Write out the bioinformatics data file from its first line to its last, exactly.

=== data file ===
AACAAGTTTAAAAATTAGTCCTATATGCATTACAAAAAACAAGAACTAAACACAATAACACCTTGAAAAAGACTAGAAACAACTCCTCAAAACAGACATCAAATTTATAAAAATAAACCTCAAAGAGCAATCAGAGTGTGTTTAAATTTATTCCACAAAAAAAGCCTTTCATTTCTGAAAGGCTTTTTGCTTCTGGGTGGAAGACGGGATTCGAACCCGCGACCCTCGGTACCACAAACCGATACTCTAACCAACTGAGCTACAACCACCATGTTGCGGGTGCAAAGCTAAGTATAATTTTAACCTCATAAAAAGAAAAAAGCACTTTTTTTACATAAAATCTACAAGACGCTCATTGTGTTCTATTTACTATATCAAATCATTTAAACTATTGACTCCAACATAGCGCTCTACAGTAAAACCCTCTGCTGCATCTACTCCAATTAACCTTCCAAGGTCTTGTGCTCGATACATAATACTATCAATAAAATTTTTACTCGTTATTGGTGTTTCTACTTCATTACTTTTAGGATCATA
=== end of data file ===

AACAAGTTTAAAAATTAGTCCTATATGCATTACAAAAAACAAGAACTAAACACAATAACACCTTGAAAAAGACTAGAAACAACTCCTCAAAACAGACATCAAATTTATAAAAATAAACCTCAAAGAGCAATCAGAGTGTGTTTAAATTTATTCCACAAAAAAAGCCTTTCATTTCTGAAAGGCTTTTTGCTTCTGGGTGGAAGACGGGATTCGAACCCGCGACCCTCGGTACCACAAACCGATACTCTAACCAACTGAGCTACAACCACCATGTTGCGGGTGCAAAGCTAAGTATAATTTTAACCTCATAAAAAGAAAAAAGCACTTTTTTTACATAAAATCTACAAGACGCTCATTGTGTTCTATTTACTATATCAAATCATTTAAACTATTGACTCCAACATAGCGCTCTACAGTAAAACCCTCTGCTGCATCTACTCCAATTAACCTTCCAAGGTCTTGTGCTCGATACATAATACTATCAATAAAATTTTTACTCGTTATTGGTGTTTCTACTTCATTACTTTTAGGATCATA